ALBERTA

Prominent Muslim cleric says imams need to vet new Islamic converts

10/23/2014 01:02 EDT | Updated 12/23/2014 05:59 EST
CALGARY - A prominent Muslim cleric says he intends to reach out to other imams to make sure that new converts to Islam are watched closely for signs of radical beliefs.

While authorities have made links to extremism in both the Ottawa and Quebec attacks, Imam Syed Soharwardy of Calgary says he is concerned about media reports that the two perpetrators were recent converts to Islam.

Soharwardy, the founder of Muslims Against Terrorism and the Islamic Supreme Council of Canada, said imams should look for warning signs, such as a criminal record or drug abuse, before allowing an individual to convert.

"I'm not sure who helped them to convert to Islam. Who was the imam? What kind of relationship did those people have with those people who converted them to Islam? Those very important questions need to be answered," said Soharwardy.

"They should take on the responsibility of checking backgrounds and staying in touch and make sure this person is not being recruited by any radical organization or terrorist organizations."

Soharwardy estimates 20 to 30 Canadians convert to Islam every week. He said it is the responsibility of clerics to make sure the converts are doing it for the right reasons.

"I'm not saying don't convert them, but we have to be aware of those activities and work with the police intelligence to make sure that a criminal person who just converted to Islam does not commit a major crime or a bigger crime."

Soharwardy said he was sickened by the fatal attacks on Canadian soldiers this week. His organization has scheduled a memorial service Friday in Calgary for Warrant Officer Patrice Vincent and Cpl. Nathan Cirillo.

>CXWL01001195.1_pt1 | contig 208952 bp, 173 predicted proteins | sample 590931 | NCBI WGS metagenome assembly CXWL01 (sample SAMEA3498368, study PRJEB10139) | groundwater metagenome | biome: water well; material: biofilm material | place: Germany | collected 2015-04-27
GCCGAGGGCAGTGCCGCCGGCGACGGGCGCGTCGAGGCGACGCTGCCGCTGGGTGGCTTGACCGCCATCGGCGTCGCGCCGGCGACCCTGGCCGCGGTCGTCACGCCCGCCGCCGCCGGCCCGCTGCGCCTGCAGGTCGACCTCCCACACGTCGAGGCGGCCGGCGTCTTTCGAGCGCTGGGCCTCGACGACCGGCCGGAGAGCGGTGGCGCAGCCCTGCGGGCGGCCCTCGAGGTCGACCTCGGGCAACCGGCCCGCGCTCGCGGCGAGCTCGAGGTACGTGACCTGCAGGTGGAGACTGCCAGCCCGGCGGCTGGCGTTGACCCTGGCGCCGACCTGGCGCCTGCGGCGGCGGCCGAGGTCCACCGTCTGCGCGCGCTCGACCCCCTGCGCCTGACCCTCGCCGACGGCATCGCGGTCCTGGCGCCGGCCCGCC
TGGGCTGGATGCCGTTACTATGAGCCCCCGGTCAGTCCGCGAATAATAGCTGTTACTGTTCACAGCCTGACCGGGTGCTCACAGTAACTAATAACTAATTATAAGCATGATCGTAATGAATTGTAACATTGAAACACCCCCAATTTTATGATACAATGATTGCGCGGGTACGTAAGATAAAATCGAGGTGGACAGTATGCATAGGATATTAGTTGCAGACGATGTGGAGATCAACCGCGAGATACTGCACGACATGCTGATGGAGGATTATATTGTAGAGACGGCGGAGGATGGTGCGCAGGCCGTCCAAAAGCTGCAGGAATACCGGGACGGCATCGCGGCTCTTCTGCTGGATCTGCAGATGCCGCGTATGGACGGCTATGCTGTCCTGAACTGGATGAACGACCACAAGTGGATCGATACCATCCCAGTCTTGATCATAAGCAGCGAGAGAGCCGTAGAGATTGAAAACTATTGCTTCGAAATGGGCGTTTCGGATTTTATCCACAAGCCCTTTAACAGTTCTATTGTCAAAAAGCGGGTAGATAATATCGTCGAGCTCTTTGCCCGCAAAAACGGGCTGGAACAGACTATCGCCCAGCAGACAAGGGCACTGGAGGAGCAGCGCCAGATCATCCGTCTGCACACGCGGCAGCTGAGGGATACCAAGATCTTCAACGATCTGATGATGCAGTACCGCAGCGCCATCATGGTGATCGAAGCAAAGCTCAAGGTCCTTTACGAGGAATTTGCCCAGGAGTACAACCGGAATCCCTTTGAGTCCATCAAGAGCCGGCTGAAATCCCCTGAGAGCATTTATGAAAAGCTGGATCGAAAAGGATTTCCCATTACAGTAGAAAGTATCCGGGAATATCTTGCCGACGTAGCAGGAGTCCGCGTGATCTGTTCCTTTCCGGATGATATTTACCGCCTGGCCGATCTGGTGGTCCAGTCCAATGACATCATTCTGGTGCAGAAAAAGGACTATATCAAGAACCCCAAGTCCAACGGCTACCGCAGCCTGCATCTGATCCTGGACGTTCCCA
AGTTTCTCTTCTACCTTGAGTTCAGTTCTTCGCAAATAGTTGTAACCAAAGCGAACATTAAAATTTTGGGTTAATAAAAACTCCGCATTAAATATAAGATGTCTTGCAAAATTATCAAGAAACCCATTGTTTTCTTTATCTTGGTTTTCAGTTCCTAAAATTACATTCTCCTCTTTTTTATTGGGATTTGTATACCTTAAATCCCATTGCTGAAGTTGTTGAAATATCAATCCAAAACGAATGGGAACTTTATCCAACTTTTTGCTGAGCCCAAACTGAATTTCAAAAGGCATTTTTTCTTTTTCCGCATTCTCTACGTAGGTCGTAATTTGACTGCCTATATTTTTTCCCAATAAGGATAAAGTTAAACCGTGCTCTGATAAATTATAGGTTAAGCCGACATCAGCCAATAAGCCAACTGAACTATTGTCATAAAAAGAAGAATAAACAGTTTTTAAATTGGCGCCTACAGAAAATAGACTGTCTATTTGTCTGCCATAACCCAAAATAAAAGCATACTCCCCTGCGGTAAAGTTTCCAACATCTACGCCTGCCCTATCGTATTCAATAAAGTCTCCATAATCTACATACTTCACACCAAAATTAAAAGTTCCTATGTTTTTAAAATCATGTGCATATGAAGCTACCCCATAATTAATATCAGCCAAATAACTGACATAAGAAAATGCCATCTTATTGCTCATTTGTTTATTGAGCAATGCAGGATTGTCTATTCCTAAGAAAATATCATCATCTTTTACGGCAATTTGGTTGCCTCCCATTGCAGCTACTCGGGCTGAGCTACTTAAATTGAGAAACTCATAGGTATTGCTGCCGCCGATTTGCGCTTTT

Calgary's Chris Boudreau, whose 22-year-old son was killed while fighting with Islamic extremists in Syria, agreed there needs to be more support for converts to Islam.

Her son, Damian Clairmont, converted to Islam as a teen and reportedly died in heavy fighting in the city of Aleppo last winter as a member of the militant group Islamic State of Iraq and the Levant.

Clairmont found religion at 17 after a depression, Boudreau said. He changed his name to Mustafa al-Gharib. His mother noticed that Islam initially appeared to help and he became peaceful, calm and happy. But as time passed, he became more fundamentalist in his beliefs.

"When they convert to Islam for whatever reasons the worst thing is, without the right direction and guidance, they're converting for the wrong reason or there's no one there to help them assimilate," said Boudreau. "They're vulnerable at that point."

Boudreau said when Damian first became interested he attended a mosque in the city's northeast and met some "great young men" who were helping him along.

She said when he switched to a different mosque things changed for the worst.

"That's where things started to go off and once you get introduced to the ideologies and someone points you in the right direction on the Internet, then the rest of it's done that way."

Soharwardy said he believes that many Muslims are being brainwashed by radical groups such as ISIL. He said there needs to be more sharing of intelligence between Canadian law enforcement and trusted members of the Muslim community who could work together to "deradicalize" those at risk.

He said this week's attacks have him concerned about a backlash against Canada's mainstream Muslim community.

"They are harassed and targeted by the fanatics who consider these people like myself as traitors, as people who are not good Muslims, who are supporting an infidel government and on the other side there are other people who think that every Muslim is the same."

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